Our research shows that counselors say they don’t always engage in professional learning opportunities due to financial constraints, lack of relevant opportunities, and sometimes, because of limited support from school leaders. Certainly, school leaders try to offer school-based professional learning that applies to the majority of the school staff. However, this may miss the mark for counselors. Fortunately, there is a range of virtual and in-person professional development associations that can offer support to counselors at a reasonable cost. Organizations such as ASCA and the Southern Regional Education Board offer webinars and online learning opportunities for counselors. School leaders should budget for counselors to attend these sessions, as they not only provide great learning opportunities, but they also enable counselors to network with colleagues—something that is often missing for counselors.

Mentoring programs across schools, especially for new counselors, ensure that counselors can consult on ethical issues or learn new ways of approaching a challenging issue. I have also seen school districts offer meaningful districtwide professional learning on topics for which there is a shared interest. Using professional learning communities, book clubs, or affinity groups, school counselors gain opportunities for networking and sharing best practices within role-alike groups. School and district leaders might also consider partnering with nearby school districts to share the cost of bringing in professional development providers.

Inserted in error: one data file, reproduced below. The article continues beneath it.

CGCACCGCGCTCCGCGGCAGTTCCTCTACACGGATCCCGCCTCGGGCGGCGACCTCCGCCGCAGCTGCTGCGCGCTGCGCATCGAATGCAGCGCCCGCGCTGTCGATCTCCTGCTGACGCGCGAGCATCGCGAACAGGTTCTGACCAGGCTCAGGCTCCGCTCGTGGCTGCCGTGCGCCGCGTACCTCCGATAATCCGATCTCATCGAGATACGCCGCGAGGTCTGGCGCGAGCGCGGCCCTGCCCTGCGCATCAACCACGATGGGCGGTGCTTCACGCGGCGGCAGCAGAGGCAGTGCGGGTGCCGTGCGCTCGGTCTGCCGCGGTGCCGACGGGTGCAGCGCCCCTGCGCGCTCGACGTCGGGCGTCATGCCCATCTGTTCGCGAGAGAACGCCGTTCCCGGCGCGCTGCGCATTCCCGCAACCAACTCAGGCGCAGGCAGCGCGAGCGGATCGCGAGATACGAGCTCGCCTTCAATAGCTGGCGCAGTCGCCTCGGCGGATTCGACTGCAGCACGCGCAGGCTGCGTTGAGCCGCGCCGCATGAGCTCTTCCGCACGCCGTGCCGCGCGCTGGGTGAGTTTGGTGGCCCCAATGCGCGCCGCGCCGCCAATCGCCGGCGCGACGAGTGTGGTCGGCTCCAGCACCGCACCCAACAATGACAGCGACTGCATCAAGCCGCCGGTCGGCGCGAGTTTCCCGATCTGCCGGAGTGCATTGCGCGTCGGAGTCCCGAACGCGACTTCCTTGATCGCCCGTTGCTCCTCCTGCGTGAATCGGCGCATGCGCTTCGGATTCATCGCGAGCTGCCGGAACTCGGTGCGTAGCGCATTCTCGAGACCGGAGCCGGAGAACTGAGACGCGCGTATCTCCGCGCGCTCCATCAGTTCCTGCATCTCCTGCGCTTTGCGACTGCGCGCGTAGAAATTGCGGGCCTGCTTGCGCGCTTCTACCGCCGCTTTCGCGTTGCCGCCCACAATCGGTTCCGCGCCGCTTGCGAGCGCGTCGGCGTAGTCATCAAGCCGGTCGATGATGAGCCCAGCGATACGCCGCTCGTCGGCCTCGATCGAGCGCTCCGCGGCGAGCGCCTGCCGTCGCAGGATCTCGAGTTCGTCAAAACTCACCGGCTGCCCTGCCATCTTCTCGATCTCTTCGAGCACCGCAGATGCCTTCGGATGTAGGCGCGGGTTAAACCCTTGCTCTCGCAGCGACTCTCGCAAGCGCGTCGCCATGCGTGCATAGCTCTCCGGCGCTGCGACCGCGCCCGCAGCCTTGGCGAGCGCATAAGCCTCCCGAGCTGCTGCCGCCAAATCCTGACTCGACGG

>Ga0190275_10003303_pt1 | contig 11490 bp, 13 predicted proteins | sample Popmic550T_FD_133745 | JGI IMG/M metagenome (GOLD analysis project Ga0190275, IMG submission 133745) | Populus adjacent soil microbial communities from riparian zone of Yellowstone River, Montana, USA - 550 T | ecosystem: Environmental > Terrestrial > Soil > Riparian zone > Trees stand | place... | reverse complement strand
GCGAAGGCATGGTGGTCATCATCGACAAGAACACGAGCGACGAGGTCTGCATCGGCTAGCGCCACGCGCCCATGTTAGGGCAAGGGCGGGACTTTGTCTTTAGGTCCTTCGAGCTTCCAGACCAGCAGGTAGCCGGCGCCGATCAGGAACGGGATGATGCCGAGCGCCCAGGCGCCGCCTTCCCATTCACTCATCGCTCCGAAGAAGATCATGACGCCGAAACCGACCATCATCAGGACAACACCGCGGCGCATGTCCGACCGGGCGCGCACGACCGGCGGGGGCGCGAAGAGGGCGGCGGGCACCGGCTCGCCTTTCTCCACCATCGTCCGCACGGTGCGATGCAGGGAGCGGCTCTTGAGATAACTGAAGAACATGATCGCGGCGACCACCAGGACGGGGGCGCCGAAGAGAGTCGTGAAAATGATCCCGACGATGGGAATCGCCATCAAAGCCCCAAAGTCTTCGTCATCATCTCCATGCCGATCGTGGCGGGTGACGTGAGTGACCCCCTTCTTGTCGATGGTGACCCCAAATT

5. Encourage School Counselors to Use Data-Driven Practices

Like teachers, school counselors have adopted the use of data-driven practices to improve student outcomes. The ASCA National Model states that school counselors should be proficient in collecting, analyzing, and interpreting data. As school counselors implement a comprehensive school counseling program, utilizing attendance, behavior, and academic data allows them to meet the diverse needs of all students. School climate data can drive schoolwide counseling initiatives, such as antibullying programs. Data can be used to provide financial aid workshops based on low rates of FAFSA applications the previous year. Additionally, school counselors can use data to support targeted student interventions by identifying students with multiple unexcused absences or who are not on track to graduate.

School leaders can support counselors’ use of data by ensuring they have access to data reports on early warning indicators and academic milestones, or statewide data regarding wellness. Because some school counselors report feeling intimidated by the use of data, principals might also include them in schoolwide data inquiry teams, research-practice partnerships, and other opportunities where other school-based staff is engaging with data.

Moving Forward

Too often, graduate programs fail to prepare principals for their role in supporting school counselors; therefore, administrators must collaborate with their counseling staff to identify systems and supports they can implement to improve counselors’ practice. In addition to implementing these strategies, principals might consider adopting biannual administrative conferences to discuss school responsibilities, updating school counselor job descriptions, or identifying goals for the year and outlining plans for the counseling department to meet those goals. With a national average of 482 students to every one counselor, principals may not be able to budget for additional staff. However, they can create conditions for current counselors to positively influence students’ educational experiences.

Mandy Savitz-Romer, PhD, is a professor at the Harvard Graduate School of Education. Laura Colletta is the former assistant director of College Counseling at the Urban Assembly School for Law and Justice in Brooklyn, NY. Danielle Duarte is an education leadership doctoral candidate at the Harvard Graduate School of Education.